A good rule of thumb for flowering species is to prune them just after they have finished flowering. If you prune right before they bloom, you’ll be removing unopened buds that would otherwise turn into flowers.  

What You’ll Need

Equipment / Tools

  • Pruning shears
  • Kitchen scissors
  • Gardening gloves (optional)


  • Mature, overgrown houseplant


Observe the Plant

Take a step back from your houseplant, and look at its structure and shape. Notice whether it is growing spindly, looks fuller on one side, or contains any diseased or dying foliage. Also, check for areas of potential new growth, known as “latent buds.” Buds typically occur where the leaf joins the plant stem.

Determine Your Tools

If the plant’s branches are thick, such as those of an indoor tree, use pruning shears. If they are slender, kitchen scissors may give you a cleaner cut.

Remove Dead Matter

Clip or pinch off dead leaves and stems. If stems have rotted at the root, pull them out, and make sure to let the soil dry out before the plant’s next watering.

Deadhead the Plant

If you’re working with a flowering houseplant, remove all spent flowers by pinching them off or clipping them back as close to the main stem as possible.

Make Your Cuts

Make judicious cuts to encourage new growth. Cut just before a leaf node. Or when cutting back larger stems, cut as close to the main stem as possible. However, do not remove more than 25 percent of the plant.

Houseplant Pruning Tips

Proper pruning requires an understanding of the plant’s growth pattern. Plants grow from the tip down, meaning new growth emerges from the dominant bud at the end of a branch or stem.

To prune a plant to encourage bushy new growth, snip off the dominant buds on select stems, staggering the cuts to encourage varied growth. Trim some branches back by a quarter, others by a half, and still others all the way back to their base. This way, when the plant leafs out again, the random growth pattern will fill it out.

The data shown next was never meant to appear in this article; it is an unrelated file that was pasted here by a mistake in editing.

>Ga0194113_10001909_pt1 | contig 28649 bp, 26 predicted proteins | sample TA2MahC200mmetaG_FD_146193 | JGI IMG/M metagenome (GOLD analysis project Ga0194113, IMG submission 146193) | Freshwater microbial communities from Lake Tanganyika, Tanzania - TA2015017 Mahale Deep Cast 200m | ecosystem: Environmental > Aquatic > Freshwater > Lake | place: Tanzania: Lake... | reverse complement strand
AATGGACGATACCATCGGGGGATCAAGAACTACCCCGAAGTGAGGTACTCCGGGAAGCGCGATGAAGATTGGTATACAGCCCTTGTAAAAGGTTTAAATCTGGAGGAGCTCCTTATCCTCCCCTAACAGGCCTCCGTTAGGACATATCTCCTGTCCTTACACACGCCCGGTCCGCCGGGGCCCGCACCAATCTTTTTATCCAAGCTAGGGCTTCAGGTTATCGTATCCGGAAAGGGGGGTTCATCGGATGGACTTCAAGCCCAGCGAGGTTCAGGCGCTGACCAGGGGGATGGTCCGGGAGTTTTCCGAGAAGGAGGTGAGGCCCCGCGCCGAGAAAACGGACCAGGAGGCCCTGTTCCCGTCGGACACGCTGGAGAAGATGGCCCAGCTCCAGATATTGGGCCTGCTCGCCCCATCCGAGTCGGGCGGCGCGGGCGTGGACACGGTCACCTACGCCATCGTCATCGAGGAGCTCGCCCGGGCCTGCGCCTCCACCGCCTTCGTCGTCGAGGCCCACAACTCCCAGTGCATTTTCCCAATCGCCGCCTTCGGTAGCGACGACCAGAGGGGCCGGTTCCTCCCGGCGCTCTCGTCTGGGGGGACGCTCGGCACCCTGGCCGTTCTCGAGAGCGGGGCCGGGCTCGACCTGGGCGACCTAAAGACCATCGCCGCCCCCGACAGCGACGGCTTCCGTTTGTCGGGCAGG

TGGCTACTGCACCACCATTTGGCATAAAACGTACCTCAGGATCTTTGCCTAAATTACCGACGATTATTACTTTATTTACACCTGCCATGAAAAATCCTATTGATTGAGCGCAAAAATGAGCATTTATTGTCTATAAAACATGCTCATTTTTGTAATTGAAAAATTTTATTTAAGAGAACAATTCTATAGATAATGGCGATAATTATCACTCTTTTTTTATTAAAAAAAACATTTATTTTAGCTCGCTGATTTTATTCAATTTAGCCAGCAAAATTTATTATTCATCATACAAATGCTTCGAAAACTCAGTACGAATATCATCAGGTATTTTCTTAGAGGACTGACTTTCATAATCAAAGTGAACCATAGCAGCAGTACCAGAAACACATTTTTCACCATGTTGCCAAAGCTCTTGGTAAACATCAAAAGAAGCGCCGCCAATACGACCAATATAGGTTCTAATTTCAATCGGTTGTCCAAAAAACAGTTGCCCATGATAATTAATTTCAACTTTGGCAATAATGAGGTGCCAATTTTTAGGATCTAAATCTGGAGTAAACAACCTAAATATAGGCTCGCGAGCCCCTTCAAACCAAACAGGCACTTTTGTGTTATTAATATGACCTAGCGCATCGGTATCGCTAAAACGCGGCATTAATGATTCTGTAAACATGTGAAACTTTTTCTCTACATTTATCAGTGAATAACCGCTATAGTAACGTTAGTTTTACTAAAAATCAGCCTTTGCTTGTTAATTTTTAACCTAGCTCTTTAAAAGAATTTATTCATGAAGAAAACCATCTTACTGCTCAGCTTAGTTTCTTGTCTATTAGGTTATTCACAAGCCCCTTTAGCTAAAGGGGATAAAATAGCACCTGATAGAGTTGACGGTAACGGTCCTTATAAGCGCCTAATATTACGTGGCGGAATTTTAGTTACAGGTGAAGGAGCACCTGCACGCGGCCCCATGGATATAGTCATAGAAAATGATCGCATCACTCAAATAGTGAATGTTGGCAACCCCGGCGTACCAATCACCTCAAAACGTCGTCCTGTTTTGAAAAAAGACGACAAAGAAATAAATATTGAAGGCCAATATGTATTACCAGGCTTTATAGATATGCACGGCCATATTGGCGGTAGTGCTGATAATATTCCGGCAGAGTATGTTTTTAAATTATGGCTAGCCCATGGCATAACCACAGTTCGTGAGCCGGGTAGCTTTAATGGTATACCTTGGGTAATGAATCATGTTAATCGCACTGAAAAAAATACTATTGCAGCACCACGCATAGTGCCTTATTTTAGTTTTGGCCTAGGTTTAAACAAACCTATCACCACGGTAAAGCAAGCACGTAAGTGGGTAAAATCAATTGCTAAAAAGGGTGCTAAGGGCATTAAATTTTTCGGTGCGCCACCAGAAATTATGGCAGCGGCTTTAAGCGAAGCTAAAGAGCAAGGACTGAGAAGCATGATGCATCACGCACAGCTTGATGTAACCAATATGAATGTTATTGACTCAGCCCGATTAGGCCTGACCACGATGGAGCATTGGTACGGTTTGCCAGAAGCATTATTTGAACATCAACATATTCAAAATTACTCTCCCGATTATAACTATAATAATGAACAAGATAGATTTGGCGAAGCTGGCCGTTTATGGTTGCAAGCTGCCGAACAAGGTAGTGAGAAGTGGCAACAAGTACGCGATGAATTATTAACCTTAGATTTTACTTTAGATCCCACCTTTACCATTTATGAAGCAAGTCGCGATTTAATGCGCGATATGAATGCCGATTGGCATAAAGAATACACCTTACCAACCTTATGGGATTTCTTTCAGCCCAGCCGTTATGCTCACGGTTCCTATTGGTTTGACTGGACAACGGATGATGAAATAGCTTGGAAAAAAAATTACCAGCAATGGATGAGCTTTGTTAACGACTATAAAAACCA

Deadheading is a type of pruning that simply involves removing any dead flowers. As a plant blooms, it puts energy into its flowers at the expense of new growth. Even as a flower is dying, it still consumes energy from the plant. So to prolong the blooming period and encourage healthy growth, deadheading is often necessary.

When pruning, cleanliness is important. Any cut made to a plant’s tissue can expose it to disease. So keep your pruning instruments sharp, and clean and disinfect them between each use with a mild bleach-and-water solution.

Most houseplant cuttings can be saved, rooted in a cup of water, and then planted to form new houseplants. Succulent clippings can even be propagated by planting them directly in a pot of soil and keeping it moist. After a few weeks, you should have new plants growing.

Working With Vines

Pruning vines is very similar to pruning general houseplants. However, it involves a little more work. Indoor vines should be encouraged to grow along a support with any wandering stems pruned back. With vines, you might have to do a substantial pruning in the spring or summer to cut them back to a manageable form. Many vines are notoriously rampant growers when they’re healthy.

Plants That Shouldn’t Be Pruned

Some houseplants rarely need pruning, and others should never be pruned at all. Palms and Norfolk Island pines both form a terminal dominant bud but do not possess latent buds. That means removing the dominant bud will kill the plant, so it’s best to let these species be.

Similarly, many varieties of orchids cannot be pruned beyond removing dead flower spikes. Do so at the point where the spike comes out of the leaves, and hopefully you’ll see blooms again after several months.

Runaway houseplants can take over your home. But before you hack them back, learn how to trim plants to ensure healthy new growth. ]]>